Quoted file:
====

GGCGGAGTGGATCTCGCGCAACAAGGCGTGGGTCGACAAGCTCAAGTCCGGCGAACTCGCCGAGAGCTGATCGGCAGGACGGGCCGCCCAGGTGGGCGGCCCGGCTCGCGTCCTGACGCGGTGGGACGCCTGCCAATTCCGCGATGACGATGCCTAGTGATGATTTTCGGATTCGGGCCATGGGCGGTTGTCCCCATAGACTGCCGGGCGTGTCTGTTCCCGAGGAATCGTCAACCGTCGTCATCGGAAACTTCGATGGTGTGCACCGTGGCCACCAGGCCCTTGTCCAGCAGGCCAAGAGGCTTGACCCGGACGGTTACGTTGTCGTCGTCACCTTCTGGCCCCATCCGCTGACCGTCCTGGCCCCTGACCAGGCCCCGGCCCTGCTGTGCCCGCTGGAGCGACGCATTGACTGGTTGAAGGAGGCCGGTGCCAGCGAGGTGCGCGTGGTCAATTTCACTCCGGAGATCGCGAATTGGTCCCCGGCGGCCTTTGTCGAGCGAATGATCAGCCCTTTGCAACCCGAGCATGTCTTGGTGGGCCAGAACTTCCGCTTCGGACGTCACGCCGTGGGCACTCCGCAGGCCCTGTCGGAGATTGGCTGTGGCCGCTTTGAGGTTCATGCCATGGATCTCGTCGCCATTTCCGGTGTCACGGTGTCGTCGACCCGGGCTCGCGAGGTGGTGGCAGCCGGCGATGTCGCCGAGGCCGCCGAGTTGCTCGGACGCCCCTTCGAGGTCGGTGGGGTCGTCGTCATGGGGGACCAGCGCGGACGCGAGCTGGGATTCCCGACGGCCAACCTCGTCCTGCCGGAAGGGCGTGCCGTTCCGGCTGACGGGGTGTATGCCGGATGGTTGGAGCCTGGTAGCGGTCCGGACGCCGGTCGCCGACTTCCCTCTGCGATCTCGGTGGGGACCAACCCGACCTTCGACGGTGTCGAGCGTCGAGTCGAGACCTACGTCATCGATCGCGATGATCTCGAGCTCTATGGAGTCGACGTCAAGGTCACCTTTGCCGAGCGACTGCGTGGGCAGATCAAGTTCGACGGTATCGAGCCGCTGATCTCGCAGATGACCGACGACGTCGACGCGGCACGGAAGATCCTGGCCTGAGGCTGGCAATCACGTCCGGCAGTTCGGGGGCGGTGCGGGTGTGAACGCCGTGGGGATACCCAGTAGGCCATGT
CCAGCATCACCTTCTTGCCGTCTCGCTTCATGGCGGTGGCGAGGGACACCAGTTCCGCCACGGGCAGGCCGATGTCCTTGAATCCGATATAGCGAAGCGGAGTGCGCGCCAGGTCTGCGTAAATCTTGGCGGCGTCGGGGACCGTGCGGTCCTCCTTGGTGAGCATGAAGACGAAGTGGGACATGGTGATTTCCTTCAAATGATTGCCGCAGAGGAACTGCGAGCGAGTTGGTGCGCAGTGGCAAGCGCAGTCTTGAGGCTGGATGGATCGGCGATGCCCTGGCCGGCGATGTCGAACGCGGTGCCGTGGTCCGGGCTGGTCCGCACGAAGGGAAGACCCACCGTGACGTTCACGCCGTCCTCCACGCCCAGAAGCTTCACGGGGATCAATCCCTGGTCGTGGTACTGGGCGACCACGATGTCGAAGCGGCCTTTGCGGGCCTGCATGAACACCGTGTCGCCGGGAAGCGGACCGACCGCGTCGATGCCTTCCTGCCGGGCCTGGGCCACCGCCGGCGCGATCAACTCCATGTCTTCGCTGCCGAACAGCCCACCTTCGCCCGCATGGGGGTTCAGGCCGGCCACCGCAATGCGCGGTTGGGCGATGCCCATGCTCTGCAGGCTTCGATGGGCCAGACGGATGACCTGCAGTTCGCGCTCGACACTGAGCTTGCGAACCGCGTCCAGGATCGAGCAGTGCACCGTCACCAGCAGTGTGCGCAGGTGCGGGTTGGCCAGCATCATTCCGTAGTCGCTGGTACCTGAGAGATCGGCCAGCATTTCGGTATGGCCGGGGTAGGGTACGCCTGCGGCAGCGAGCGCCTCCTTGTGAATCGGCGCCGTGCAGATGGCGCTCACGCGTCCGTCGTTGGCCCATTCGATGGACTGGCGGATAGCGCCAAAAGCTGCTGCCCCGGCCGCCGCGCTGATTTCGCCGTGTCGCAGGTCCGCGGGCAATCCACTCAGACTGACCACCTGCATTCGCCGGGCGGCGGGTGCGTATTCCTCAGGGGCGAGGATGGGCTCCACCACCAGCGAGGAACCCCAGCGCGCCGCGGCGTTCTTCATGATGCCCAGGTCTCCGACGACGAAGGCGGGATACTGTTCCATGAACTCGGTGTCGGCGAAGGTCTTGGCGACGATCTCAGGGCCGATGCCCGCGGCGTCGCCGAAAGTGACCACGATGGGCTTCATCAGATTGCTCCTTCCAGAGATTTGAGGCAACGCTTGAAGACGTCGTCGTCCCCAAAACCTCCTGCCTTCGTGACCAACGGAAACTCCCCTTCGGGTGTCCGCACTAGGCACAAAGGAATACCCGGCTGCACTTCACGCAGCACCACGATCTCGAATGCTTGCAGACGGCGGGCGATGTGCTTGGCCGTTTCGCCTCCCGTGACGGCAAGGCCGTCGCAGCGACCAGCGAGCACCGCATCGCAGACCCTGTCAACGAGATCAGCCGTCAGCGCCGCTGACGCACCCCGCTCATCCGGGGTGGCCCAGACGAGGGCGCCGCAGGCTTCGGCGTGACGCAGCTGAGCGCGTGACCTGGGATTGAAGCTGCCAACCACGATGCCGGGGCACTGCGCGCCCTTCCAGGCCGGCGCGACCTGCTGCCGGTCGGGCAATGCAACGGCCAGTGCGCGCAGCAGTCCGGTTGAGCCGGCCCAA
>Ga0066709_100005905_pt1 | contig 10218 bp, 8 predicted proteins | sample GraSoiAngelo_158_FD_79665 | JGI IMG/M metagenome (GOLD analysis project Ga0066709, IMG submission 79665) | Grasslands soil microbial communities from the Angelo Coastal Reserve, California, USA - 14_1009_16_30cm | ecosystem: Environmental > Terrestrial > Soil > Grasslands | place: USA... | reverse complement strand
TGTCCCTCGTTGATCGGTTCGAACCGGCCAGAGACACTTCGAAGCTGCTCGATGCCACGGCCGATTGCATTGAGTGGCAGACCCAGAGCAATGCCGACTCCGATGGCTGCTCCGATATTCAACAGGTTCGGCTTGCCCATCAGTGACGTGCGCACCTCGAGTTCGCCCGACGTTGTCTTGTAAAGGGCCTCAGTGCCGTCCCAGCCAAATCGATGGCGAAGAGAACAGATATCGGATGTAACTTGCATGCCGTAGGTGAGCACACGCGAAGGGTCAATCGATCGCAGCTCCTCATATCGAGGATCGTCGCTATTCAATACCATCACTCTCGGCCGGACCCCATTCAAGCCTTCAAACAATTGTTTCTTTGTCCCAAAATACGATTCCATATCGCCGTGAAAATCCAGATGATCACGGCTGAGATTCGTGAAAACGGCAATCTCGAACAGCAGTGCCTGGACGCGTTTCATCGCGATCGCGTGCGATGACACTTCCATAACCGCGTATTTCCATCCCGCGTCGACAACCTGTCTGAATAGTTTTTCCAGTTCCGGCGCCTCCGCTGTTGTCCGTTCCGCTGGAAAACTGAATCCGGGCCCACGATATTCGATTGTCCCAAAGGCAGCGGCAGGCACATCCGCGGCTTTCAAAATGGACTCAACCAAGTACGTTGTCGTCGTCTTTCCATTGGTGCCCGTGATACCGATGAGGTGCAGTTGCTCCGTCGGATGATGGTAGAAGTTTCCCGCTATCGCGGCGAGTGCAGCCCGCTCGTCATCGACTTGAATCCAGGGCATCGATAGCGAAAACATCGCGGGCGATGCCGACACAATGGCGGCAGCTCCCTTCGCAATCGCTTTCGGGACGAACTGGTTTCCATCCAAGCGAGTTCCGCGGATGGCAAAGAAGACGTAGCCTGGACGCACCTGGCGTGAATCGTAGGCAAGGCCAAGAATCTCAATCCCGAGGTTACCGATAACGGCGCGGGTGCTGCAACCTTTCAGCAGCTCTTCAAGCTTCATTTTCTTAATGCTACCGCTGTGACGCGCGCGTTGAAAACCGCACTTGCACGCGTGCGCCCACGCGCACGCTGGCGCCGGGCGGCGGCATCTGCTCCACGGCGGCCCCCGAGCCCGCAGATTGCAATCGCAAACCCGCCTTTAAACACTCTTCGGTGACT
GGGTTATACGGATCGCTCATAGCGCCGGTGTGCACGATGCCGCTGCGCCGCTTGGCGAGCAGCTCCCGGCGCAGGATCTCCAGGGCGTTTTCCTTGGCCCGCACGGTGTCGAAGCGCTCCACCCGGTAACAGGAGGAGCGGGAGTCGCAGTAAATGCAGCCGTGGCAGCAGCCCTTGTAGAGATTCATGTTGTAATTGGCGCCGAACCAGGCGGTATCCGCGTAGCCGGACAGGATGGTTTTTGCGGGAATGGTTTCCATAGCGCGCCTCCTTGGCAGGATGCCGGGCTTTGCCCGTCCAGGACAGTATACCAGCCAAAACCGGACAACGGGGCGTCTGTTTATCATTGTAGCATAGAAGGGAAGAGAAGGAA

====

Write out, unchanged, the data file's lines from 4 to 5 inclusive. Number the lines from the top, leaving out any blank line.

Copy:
TGTCCCTCGTTGATCGGTTCGAACCGGCCAGAGACACTTCGAAGCTGCTCGATGCCACGGCCGATTGCATTGAGTGGCAGACCCAGAGCAATGCCGACTCCGATGGCTGCTCCGATATTCAACAGGTTCGGCTTGCCCATCAGTGACGTGCGCACCTCGAGTTCGCCCGACGTTGTCTTGTAAAGGGCCTCAGTGCCGTCCCAGCCAAATCGATGGCGAAGAGAACAGATATCGGATGTAACTTGCATGCCGTAGGTGAGCACACGCGAAGGGTCAATCGATCGCAGCTCCTCATATCGAGGATCGTCGCTATTCAATACCATCACTCTCGGCCGGACCCCATTCAAGCCTTCAAACAATTGTTTCTTTGTCCCAAAATACGATTCCATATCGCCGTGAAAATCCAGATGATCACGGCTGAGATTCGTGAAAACGGCAATCTCGAACAGCAGTGCCTGGACGCGTTTCATCGCGATCGCGTGCGATGACACTTCCATAACCGCGTATTTCCATCCCGCGTCGACAACCTGTCTGAATAGTTTTTCCAGTTCCGGCGCCTCCGCTGTTGTCCGTTCCGCTGGAAAACTGAATCCGGGCCCACGATATTCGATTGTCCCAAAGGCAGCGGCAGGCACATCCGCGGCTTTCAAAATGGACTCAACCAAGTACGTTGTCGTCGTCTTTCCATTGGTGCCCGTGATACCGATGAGGTGCAGTTGCTCCGTCGGATGATGGTAGAAGTTTCCCGCTATCGCGGCGAGTGCAGCCCGCTCGTCATCGACTTGAATCCAGGGCATCGATAGCGAAAACATCGCGGGCGATGCCGACACAATGGCGGCAGCTCCCTTCGCAATCGCTTTCGGGACGAACTGGTTTCCATCCAAGCGAGTTCCGCGGATGGCAAAGAAGACGTAGCCTGGACGCACCTGGCGTGAATCGTAGGCAAGGCCAAGAATCTCAATCCCGAGGTTACCGATAACGGCGCGGGTGCTGCAACCTTTCAGCAGCTCTTCAAGCTTCATTTTCTTAATGCTACCGCTGTGACGCGCGCGTTGAAAACCGCACTTGCACGCGTGCGCCCACGCGCACGCTGGCGCCGGGCGGCGGCATCTGCTCCACGGCGGCCCCCGAGCCCGCAGATTGCAATCGCAAACCCGCCTTTAAACACTCTTCGGTGACT
GGGTTATACGGATCGCTCATAGCGCCGGTGTGCACGATGCCGCTGCGCCGCTTGGCGAGCAGCTCCCGGCGCAGGATCTCCAGGGCGTTTTCCTTGGCCCGCACGGTGTCGAAGCGCTCCACCCGGTAACAGGAGGAGCGGGAGTCGCAGTAAATGCAGCCGTGGCAGCAGCCCTTGTAGAGATTCATGTTGTAATTGGCGCCGAACCAGGCGGTATCCGCGTAGCCGGACAGGATGGTTTTTGCGGGAATGGTTTCCATAGCGCGCCTCCTTGGCAGGATGCCGGGCTTTGCCCGTCCAGGACAGTATACCAGCCAAAACCGGACAACGGGGCGTCTGTTTATCATTGTAGCATAGAAGGGAAGAGAAGGAA